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Sub-Tier Payments: Sworn Statement vs. Joint Checks

ArizonaJoint ChecksLien WaiversPay Applications

Hello, We've historically cut joint checks for any conditional waivers that a subcontractor provides for its sub-tier subcontractors/suppliers in a given billing period. We currently collect a list of sub-tier subs/suppliers at the beginning of a project and add to the list as they become known to us (typically via preliminary notices or notification by our field personnel). Through the rise of waiver/payment services such as Levelset, I've been introduced to the concept of a sworn statement document being provided by the subcontractor each billing period to capture the amounts owed to sub-tier subs/suppliers. Joint checks have always been a point of contention with subcontractors and they also create difficulties with the move towards utilizing electronic payment methods. Add in the reduced security in recent years with the increase in ATM and mobile deposit use (we've had subcontractors mobile deposit a joint check directly into their own account with no issue) and it just seems like there needs to be a better way. How well does collecting sworn statements each period, backed up by waivers from each listed sub-tier sub/supplier, protect us? Compared to the use of joint checks? We primarily operate in Arizona. Thank you.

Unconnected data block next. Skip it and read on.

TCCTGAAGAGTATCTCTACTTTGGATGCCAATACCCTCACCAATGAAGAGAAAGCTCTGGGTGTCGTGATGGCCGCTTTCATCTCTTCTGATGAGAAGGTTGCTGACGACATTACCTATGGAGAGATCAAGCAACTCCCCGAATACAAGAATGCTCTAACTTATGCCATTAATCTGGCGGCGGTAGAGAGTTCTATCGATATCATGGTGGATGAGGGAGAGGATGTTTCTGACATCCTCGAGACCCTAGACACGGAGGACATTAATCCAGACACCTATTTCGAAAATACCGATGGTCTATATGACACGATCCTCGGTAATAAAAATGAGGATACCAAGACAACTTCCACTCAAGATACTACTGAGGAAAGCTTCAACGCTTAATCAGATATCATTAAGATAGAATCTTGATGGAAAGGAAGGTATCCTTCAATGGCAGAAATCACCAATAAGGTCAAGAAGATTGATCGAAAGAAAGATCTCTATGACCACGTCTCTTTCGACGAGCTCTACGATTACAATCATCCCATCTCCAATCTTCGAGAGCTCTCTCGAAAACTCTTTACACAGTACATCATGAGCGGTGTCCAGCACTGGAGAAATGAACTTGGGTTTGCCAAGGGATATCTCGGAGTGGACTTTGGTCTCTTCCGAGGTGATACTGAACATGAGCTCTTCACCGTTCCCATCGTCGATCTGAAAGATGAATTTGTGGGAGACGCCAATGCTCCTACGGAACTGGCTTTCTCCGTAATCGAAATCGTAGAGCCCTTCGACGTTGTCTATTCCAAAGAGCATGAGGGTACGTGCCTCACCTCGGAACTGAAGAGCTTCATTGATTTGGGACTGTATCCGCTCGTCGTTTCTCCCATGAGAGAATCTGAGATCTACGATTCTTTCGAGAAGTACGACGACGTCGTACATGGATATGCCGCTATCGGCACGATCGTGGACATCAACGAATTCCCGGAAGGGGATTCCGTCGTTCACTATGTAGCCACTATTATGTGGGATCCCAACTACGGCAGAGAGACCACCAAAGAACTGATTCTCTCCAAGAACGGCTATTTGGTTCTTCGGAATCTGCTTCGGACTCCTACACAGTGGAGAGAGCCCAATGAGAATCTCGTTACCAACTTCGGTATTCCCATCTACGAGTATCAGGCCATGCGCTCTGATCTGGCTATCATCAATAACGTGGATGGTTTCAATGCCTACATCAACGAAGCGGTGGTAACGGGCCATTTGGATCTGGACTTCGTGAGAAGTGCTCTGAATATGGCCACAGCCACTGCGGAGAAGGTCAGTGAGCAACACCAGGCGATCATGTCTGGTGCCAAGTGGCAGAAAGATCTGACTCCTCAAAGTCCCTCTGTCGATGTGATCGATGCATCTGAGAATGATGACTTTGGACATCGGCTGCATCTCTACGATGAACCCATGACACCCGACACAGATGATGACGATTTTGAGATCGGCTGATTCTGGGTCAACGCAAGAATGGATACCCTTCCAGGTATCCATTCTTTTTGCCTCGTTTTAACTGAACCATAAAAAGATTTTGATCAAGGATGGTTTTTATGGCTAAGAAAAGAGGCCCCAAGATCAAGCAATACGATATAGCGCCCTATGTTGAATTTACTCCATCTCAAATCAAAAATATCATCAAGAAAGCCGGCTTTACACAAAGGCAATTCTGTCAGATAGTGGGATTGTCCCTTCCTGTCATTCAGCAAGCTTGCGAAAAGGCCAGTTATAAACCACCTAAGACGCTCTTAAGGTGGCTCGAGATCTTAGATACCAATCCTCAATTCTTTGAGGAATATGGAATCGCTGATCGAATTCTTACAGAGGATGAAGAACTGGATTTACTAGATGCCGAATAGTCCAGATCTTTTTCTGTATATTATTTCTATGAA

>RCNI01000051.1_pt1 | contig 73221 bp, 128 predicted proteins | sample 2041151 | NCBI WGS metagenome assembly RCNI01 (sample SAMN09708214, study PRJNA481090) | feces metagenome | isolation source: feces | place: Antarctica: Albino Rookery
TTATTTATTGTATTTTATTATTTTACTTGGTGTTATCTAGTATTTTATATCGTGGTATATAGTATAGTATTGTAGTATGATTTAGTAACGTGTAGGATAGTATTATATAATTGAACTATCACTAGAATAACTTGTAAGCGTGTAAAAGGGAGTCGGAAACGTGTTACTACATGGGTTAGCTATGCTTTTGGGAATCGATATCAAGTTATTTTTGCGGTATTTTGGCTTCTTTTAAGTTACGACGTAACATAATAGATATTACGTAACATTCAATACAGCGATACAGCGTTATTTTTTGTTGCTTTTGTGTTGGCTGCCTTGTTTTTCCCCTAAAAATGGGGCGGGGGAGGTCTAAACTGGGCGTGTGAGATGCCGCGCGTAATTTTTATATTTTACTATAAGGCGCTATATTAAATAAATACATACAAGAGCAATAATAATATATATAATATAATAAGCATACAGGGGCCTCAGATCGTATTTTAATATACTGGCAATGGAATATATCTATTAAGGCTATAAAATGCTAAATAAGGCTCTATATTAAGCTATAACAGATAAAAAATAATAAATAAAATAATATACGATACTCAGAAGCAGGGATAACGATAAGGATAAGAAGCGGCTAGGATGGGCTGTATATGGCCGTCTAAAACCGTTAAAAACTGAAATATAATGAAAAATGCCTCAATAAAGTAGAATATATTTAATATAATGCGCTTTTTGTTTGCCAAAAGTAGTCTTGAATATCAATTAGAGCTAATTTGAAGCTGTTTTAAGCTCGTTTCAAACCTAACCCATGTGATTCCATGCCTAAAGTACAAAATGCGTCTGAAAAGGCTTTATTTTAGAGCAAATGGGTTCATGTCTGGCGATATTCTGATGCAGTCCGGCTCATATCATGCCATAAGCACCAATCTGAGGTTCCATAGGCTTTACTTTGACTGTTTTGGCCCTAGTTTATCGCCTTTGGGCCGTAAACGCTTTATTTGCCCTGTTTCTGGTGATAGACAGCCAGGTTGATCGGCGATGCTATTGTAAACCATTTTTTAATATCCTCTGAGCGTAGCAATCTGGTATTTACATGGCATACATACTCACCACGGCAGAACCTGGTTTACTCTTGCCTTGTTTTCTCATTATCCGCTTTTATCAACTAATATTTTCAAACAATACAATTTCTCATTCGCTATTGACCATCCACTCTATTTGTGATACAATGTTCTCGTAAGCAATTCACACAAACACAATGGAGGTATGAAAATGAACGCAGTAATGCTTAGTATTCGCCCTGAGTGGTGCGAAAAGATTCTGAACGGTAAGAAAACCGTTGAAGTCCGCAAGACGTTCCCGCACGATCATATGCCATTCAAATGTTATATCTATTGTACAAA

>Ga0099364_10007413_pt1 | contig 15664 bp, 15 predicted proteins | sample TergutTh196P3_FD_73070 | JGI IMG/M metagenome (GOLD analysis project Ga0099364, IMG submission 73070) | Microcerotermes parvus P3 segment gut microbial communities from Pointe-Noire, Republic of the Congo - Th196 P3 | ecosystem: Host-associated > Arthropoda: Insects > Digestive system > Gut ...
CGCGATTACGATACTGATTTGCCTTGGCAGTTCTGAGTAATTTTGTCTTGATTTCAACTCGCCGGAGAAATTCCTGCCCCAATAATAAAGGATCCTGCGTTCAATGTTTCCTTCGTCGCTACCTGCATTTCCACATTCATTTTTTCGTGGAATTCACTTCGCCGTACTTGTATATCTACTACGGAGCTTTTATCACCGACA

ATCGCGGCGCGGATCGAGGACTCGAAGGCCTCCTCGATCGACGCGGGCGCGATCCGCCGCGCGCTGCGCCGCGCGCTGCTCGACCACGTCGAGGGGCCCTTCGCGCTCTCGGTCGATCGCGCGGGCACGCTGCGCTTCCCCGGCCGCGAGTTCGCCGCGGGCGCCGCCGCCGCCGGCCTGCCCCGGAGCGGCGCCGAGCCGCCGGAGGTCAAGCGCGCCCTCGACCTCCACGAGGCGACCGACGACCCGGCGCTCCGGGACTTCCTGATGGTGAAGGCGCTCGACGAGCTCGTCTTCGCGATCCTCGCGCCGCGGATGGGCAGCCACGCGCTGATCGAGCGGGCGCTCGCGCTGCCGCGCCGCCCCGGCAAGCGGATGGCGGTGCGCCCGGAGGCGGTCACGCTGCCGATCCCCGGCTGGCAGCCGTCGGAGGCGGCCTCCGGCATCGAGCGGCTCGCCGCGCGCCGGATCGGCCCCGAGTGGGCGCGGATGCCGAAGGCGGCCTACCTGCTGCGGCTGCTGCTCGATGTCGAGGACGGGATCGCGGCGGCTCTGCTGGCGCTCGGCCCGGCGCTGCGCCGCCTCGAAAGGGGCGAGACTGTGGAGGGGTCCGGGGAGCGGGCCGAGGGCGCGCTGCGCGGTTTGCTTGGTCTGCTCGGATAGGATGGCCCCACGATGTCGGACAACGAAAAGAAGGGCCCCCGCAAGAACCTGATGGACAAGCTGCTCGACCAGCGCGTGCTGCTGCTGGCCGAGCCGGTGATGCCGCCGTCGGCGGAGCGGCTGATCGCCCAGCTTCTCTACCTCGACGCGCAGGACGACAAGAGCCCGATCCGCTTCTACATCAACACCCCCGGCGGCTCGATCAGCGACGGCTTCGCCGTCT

1 reply

Apr 27, 2021
Any time payment is made without a joint check, there is no way for the GC/contractor cutting the check to know if the funds will make it to the supplier. A conditional waiver from the sub/supplier confirms if the funds are received, the supplier is paid through the end of the month - but that is a big if. A sword statement would, theoretically, subject someone to a perjury charge if it was false, but (1) that kind of perjury charge is unheard of (i.e., perjury in a civil context); and (2) getting someone charged with perjury does not help fix your exposure to a sub/supplier who has not been paid. If paying a sub without paying by joint checks, the GC/subcontractor should be firm about following up and obtaining unconditional waivers from all suppliers who provided a conditional waiver for the prior month, or withhold payment until all unconditionals are received from the prior month. The GC/subcontractor will have a one-month lag, but will at least know if payment is not flowing to the suppliers. Also, by being firm about this requirement, the sub is unlikely to rob Peter to pay Paul because the sub will know that would be the last time he could get away with it. This is not a perfect substitute for a joint check because there is no perfect substitute. But at least it would keep a firm grasp on the flow of money and limit your potential exposure.

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